Social recruiting is on the path towards becoming the next big thing in hiring. According to social recruiting solutions provider Gozaik, there are more than 500,000 job announcements posted to Twitter each month. When you break it down, that comes out to about 15 job tweeted every minute. And by the end of this year, Twitter expects that monthly job posting number to reach 2 million. But the question is, who is supposed to be in charge of these posts to social media? Marketing? HR? The hiring manager?
Well the answer is dependent upon how your company is structured. Factors such as company size, budget, social media guidelines, and each individual's workload need to be considered. So before you decide where the responsibility of social recruiting will fall, take into account the following points.
Does HR (or the recruiter, or the hiring manager) have the capacity to handle it?
As we made our way through the Great Recession, HR departments (and affiliated positions) everywhere suffered great losses. What were once 5, 10, or 20-person teams shrunk to 1, 3, and 5 person teams. But this certainly didn't mean workloads shrunk as well. Although companies have begun replenishing these positions, HR professionals are still trying to fit 24 hours of work into a 10-hour workday. So if your HR team (or recruiter, or hiring manager) feels they have capacity to add social media recruiting to their plate, then consider taking them up on the offer.
Does HR (or the recruiter, or the hiring manager) have social media recruiting experience?
Sure, they may have personal Facebook, Twitter, and LinkedIn accounts, but that doesn't necessarily mean they have the know-how to effectively tackle social media recruiting. And without the use of keywords and hashtags, your recruiting efforts through social media may not pay off.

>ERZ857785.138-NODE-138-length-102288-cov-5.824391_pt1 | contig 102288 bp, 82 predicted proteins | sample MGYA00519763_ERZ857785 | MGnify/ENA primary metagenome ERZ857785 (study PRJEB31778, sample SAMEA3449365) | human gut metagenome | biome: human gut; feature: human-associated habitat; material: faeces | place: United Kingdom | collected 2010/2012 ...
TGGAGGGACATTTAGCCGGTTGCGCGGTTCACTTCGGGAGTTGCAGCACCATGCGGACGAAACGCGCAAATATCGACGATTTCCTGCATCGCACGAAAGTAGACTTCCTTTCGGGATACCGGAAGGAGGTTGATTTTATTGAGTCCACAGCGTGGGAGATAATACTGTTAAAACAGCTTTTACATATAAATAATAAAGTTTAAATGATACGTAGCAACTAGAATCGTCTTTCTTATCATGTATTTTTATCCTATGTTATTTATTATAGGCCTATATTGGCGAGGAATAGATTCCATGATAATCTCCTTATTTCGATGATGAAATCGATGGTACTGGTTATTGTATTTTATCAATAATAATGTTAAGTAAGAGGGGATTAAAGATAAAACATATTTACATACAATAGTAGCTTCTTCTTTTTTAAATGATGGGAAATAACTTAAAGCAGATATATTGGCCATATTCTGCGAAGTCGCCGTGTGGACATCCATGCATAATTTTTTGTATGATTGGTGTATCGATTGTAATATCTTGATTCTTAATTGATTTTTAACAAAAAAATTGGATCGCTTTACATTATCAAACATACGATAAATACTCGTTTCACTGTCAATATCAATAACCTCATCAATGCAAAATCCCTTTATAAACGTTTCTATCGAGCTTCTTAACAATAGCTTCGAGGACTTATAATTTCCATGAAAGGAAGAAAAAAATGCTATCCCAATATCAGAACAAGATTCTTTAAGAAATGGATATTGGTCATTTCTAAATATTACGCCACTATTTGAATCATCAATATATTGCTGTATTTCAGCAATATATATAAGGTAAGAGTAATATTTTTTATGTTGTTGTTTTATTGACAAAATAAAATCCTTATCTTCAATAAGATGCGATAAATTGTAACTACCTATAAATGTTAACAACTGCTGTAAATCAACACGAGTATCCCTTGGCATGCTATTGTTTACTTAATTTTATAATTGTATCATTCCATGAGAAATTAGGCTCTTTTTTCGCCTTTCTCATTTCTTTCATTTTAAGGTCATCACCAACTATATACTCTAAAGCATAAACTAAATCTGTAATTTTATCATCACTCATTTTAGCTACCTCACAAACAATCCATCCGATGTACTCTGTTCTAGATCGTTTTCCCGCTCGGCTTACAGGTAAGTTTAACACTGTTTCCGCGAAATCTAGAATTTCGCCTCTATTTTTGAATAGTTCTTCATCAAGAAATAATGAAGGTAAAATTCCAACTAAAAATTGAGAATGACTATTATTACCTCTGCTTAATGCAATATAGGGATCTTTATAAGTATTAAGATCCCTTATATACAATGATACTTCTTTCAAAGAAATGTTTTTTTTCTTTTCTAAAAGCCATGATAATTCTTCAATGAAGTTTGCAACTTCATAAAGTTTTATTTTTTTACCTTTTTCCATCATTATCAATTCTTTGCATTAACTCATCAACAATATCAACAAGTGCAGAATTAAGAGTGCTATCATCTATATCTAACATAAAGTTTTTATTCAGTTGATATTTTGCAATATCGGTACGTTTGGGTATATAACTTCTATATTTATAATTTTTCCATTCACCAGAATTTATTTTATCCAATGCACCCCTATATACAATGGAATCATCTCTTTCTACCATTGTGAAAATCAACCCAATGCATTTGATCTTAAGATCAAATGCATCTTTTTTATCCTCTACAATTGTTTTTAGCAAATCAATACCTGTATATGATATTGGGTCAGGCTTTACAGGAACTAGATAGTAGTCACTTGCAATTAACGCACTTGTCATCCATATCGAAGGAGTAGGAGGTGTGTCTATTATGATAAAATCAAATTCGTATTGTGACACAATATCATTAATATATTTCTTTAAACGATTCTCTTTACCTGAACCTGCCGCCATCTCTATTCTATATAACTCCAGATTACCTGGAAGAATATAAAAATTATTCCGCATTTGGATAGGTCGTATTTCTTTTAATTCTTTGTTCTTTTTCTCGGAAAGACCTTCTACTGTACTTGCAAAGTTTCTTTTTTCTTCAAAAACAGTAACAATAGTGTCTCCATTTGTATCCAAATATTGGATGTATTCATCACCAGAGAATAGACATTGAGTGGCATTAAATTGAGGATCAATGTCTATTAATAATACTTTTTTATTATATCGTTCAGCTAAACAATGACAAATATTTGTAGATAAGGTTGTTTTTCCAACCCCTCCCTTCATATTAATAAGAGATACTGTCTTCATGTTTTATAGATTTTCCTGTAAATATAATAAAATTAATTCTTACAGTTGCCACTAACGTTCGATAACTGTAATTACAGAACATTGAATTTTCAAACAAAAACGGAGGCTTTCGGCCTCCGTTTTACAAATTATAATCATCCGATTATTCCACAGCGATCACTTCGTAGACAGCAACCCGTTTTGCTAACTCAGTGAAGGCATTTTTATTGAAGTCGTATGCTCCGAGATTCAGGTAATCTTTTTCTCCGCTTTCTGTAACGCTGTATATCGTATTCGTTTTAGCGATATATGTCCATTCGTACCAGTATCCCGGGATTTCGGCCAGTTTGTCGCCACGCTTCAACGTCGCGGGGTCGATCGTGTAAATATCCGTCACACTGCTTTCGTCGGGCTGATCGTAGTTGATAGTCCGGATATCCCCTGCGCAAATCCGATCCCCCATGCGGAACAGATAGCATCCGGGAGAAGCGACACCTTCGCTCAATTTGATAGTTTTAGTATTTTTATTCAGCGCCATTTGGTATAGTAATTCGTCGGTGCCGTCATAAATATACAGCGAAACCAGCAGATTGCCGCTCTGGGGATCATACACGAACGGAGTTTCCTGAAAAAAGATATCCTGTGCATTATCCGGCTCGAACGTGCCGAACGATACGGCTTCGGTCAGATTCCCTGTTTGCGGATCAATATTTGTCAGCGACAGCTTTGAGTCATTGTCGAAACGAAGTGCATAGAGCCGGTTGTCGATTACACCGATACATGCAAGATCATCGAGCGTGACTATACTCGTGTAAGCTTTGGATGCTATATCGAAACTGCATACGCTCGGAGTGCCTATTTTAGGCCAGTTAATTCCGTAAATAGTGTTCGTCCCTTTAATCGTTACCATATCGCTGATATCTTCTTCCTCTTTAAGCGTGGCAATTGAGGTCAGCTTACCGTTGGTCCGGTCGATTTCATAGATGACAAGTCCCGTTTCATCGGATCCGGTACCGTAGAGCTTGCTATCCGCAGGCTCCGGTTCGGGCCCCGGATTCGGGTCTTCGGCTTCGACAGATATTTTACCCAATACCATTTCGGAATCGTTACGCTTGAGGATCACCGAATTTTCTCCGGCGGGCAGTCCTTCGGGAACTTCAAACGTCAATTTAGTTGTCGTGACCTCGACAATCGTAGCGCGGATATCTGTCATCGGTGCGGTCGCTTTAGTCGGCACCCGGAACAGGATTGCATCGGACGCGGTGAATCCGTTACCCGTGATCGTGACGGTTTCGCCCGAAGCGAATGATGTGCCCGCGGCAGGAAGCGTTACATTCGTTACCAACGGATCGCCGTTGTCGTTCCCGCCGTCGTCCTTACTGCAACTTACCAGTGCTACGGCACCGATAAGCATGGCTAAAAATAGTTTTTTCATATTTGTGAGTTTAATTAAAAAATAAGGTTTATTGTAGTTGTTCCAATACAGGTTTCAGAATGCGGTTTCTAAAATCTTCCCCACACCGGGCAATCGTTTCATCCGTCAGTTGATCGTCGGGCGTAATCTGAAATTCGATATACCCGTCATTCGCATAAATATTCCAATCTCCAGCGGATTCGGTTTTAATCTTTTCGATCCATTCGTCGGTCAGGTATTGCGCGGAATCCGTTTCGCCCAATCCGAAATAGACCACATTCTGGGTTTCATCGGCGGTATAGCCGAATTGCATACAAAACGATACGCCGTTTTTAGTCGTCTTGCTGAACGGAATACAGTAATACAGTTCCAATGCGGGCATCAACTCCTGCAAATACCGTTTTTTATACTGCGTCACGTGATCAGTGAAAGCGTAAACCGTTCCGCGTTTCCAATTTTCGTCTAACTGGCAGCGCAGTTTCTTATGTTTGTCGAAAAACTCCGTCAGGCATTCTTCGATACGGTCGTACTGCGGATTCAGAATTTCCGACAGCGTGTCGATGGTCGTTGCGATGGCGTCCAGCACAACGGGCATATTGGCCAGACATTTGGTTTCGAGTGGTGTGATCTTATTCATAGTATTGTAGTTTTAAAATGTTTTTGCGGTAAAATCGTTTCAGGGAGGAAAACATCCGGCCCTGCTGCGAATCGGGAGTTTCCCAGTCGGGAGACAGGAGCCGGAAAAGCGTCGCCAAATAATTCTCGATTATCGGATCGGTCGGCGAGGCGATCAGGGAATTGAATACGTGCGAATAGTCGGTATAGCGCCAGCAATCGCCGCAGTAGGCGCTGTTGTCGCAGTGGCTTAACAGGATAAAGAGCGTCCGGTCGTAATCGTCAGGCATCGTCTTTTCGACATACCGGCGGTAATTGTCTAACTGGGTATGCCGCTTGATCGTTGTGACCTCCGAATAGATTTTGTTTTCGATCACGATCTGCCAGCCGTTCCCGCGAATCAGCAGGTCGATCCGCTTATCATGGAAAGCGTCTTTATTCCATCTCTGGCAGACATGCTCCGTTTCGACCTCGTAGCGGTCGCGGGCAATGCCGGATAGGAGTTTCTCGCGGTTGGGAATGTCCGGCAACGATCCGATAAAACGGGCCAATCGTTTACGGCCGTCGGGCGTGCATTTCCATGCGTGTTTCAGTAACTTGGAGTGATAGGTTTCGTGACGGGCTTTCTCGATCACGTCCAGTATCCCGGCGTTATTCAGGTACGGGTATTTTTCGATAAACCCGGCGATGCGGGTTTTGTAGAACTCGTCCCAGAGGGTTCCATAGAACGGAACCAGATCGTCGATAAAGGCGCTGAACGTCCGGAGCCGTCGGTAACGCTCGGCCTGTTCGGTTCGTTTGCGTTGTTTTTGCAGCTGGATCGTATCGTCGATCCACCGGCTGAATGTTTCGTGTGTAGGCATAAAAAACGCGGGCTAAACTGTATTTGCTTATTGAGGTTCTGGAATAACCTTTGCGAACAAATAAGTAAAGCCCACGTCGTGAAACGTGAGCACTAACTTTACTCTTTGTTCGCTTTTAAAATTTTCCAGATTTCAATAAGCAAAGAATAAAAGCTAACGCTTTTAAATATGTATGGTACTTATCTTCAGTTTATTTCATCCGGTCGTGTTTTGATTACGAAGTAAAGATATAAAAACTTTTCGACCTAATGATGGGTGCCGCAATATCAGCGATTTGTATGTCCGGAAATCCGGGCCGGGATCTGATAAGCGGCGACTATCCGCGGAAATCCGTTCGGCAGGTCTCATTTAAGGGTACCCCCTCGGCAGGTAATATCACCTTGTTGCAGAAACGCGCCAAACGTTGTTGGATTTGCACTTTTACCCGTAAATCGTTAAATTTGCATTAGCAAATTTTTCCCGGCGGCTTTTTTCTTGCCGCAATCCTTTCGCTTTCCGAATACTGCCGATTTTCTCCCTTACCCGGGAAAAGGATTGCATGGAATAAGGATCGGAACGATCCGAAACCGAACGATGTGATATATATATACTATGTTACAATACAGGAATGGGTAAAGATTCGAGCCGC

However, that doesn't mean that only marketing is capable. It could take as little as a quick sit-down with a member of the marketing team, specifically social media marketing, to help HR understand how to effectively approach social media recruiting. Plus, there are thousands of blogs and webinars dedicated to that very topic to help anyone become a social media expert.
Should marketing just handle it?
Many marketing and/or communications departments have team members whose primary position is to handle the company's social media accounts. So yes, it would make sense to have this person also handle social media recruiting, but do they really have the time for it?
As long as you have a few hours to dedicate, anyone can learn the best practices of social media recruiting. So rather than disparately asking marketing to handle it, try it yourself. That way, you are the one in direct contact with your connections and followers. This cuts out the middle man and can help you get that great new hire onboard even sooner.
Before you make a decision, take a deep breath and remember that you are going to fill that position. Whether it's marketing helping you with social recruiting, or you tackling it yourself, it will get done, and it will be done right.